It's all too easy for a star-struck business manager to set up a Web-based front-end ordering system. But, as any under-consulted IT professional will wryly point out, that's a long way from e-business. To ensure rapid fulfilment of orders and better customer service, the Internet front-end needs to link efficiently with the business and administrative processes, and especially with external distribution, transport and manufacturing systems.
Many e-commerce sites are currently creaking at the seams, with countless unheard screams in cyberspace.
So it's none too soon that an important new group - UK Partners for Electronic Business - will shortly fire up to ensure common codes standardise links between the Internet, simplified EDI systems, banks, government and business. Major organisations involved include Apacs, BSI, Citu, DTI, Sitpro, and E-Centre.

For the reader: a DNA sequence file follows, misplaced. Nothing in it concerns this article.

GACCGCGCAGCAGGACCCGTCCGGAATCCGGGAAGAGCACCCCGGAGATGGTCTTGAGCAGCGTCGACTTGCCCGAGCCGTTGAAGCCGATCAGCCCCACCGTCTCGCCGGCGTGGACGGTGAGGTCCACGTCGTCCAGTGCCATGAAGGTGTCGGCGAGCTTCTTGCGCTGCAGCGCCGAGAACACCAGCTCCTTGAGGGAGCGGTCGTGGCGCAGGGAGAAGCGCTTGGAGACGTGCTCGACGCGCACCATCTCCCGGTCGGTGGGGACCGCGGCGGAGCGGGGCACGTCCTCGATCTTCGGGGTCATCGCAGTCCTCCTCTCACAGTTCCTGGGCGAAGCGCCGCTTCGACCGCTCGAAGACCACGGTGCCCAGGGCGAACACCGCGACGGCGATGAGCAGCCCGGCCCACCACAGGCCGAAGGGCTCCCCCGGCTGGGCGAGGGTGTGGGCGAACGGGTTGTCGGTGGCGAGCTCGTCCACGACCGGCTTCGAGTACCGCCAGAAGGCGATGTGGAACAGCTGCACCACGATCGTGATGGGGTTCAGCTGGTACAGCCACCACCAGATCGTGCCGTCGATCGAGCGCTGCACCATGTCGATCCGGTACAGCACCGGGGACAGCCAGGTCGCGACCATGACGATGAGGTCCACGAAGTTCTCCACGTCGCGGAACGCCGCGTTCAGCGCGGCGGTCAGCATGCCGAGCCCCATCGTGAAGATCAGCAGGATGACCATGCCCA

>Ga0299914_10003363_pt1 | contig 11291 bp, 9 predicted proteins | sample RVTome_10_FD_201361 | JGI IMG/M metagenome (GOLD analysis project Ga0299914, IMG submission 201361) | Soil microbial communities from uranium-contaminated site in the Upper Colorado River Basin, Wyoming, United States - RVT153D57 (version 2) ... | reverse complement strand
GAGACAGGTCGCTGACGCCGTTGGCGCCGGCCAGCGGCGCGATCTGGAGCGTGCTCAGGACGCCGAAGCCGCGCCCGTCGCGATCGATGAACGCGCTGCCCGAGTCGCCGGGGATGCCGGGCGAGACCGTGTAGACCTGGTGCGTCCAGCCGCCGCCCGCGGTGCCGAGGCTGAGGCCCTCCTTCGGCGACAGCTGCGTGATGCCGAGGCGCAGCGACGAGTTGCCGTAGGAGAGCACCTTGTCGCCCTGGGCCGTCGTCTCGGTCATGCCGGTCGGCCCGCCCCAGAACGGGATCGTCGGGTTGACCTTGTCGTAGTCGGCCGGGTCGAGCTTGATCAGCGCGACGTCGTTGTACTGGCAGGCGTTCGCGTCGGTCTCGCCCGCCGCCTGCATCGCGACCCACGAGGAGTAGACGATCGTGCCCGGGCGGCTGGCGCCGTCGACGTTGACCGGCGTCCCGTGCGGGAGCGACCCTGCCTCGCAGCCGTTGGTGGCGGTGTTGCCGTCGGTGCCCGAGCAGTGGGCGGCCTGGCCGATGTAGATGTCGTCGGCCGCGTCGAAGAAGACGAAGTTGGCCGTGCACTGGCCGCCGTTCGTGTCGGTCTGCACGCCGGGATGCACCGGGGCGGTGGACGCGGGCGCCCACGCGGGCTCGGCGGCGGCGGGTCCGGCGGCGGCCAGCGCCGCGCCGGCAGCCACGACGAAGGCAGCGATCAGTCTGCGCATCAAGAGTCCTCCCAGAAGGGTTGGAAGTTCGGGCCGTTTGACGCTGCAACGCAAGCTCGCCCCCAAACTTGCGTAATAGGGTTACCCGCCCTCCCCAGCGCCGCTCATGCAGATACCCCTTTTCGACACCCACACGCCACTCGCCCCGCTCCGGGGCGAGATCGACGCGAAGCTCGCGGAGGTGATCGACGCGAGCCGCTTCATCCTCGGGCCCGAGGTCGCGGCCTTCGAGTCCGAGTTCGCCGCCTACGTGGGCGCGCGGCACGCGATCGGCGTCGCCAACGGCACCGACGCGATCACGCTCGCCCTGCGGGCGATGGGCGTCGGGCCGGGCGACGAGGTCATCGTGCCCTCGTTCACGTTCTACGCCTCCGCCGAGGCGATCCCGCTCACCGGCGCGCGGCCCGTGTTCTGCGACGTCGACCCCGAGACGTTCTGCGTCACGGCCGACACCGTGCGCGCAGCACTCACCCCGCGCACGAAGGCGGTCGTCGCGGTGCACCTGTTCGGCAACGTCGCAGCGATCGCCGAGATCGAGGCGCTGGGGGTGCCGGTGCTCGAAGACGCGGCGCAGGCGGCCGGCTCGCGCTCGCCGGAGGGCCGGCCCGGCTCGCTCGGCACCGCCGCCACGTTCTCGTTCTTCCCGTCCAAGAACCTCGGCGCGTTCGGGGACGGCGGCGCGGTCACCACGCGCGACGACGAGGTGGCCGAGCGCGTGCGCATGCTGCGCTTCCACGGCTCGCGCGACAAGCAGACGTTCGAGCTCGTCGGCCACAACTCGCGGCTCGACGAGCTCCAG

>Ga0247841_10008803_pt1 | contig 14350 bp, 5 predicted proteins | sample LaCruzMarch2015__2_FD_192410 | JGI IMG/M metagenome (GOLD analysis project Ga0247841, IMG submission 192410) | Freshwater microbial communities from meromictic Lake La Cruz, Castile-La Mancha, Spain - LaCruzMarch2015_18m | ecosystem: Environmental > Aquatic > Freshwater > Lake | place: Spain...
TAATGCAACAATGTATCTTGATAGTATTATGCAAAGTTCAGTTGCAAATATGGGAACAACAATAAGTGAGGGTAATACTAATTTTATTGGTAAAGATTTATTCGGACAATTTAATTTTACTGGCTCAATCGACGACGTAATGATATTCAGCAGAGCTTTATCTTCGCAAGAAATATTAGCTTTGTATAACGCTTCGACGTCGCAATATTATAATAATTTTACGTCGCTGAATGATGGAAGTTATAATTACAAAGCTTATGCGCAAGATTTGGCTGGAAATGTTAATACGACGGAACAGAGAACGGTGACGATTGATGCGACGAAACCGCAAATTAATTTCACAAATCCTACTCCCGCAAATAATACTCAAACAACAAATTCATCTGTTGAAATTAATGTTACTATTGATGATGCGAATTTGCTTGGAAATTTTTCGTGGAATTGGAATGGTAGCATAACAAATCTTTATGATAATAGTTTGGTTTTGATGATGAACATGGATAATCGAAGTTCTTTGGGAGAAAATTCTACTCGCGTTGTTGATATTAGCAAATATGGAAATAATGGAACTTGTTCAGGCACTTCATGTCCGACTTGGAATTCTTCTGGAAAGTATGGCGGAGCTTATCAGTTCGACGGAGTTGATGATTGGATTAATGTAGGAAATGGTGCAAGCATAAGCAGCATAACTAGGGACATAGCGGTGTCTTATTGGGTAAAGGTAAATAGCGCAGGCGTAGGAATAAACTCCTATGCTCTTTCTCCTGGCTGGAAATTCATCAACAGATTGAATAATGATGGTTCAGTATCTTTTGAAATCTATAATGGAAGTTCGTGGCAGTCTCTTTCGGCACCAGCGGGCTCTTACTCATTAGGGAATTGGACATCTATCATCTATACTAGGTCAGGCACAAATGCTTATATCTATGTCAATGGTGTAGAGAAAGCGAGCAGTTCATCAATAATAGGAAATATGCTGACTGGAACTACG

This is not yet another treacly academic standards body set to slow things down. Quite the opposite. The key architects of this initiative include the EDI pioneers from the 1980s who put the UK and Europe ahead of the US in this area.
This is excellent news for business-to-business Internet-based activity which requires higher levels of predictability, accountability and security than its business-to-consumer counterpart.